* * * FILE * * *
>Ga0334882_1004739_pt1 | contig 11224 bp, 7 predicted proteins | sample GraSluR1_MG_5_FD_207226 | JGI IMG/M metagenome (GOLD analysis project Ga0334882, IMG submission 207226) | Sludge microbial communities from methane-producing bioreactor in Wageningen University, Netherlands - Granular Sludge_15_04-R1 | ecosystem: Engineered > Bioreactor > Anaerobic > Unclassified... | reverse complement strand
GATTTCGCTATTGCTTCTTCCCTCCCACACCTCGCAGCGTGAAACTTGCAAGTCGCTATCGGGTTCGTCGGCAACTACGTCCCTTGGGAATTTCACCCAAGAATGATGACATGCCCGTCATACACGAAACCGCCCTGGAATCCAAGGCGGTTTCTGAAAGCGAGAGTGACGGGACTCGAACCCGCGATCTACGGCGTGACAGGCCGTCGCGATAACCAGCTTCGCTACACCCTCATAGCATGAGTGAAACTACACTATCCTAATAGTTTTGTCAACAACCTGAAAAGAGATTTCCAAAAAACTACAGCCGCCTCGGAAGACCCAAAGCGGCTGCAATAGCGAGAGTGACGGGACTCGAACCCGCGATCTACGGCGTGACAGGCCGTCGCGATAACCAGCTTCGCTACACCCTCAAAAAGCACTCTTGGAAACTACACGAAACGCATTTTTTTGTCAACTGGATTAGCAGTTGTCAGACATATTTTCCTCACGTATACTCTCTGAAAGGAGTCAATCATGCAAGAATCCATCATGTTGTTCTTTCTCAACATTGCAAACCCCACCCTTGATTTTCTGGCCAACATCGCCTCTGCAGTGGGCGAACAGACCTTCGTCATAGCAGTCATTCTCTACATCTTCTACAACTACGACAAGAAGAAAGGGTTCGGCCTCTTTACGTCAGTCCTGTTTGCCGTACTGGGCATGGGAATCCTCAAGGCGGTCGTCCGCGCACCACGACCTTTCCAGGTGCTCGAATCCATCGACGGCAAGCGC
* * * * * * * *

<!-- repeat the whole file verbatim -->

>Ga0334882_1004739_pt1 | contig 11224 bp, 7 predicted proteins | sample GraSluR1_MG_5_FD_207226 | JGI IMG/M metagenome (GOLD analysis project Ga0334882, IMG submission 207226) | Sludge microbial communities from methane-producing bioreactor in Wageningen University, Netherlands - Granular Sludge_15_04-R1 | ecosystem: Engineered > Bioreactor > Anaerobic > Unclassified... | reverse complement strand
GATTTCGCTATTGCTTCTTCCCTCCCACACCTCGCAGCGTGAAACTTGCAAGTCGCTATCGGGTTCGTCGGCAACTACGTCCCTTGGGAATTTCACCCAAGAATGATGACATGCCCGTCATACACGAAACCGCCCTGGAATCCAAGGCGGTTTCTGAAAGCGAGAGTGACGGGACTCGAACCCGCGATCTACGGCGTGACAGGCCGTCGCGATAACCAGCTTCGCTACACCCTCATAGCATGAGTGAAACTACACTATCCTAATAGTTTTGTCAACAACCTGAAAAGAGATTTCCAAAAAACTACAGCCGCCTCGGAAGACCCAAAGCGGCTGCAATAGCGAGAGTGACGGGACTCGAACCCGCGATCTACGGCGTGACAGGCCGTCGCGATAACCAGCTTCGCTACACCCTCAAAAAGCACTCTTGGAAACTACACGAAACGCATTTTTTTGTCAACTGGATTAGCAGTTGTCAGACATATTTTCCTCACGTATACTCTCTGAAAGGAGTCAATCATGCAAGAATCCATCATGTTGTTCTTTCTCAACATTGCAAACCCCACCCTTGATTTTCTGGCCAACATCGCCTCTGCAGTGGGCGAACAGACCTTCGTCATAGCAGTCATTCTCTACATCTTCTACAACTACGACAAGAAGAAAGGGTTCGGCCTCTTTACGTCAGTCCTGTTTGCCGTACTGGGCATGGGAATCCTCAAGGCGGTCGTCCGCGCACCACGACCTTTCCAGGTGCTCGAATCCATCGACGGCAAGCGC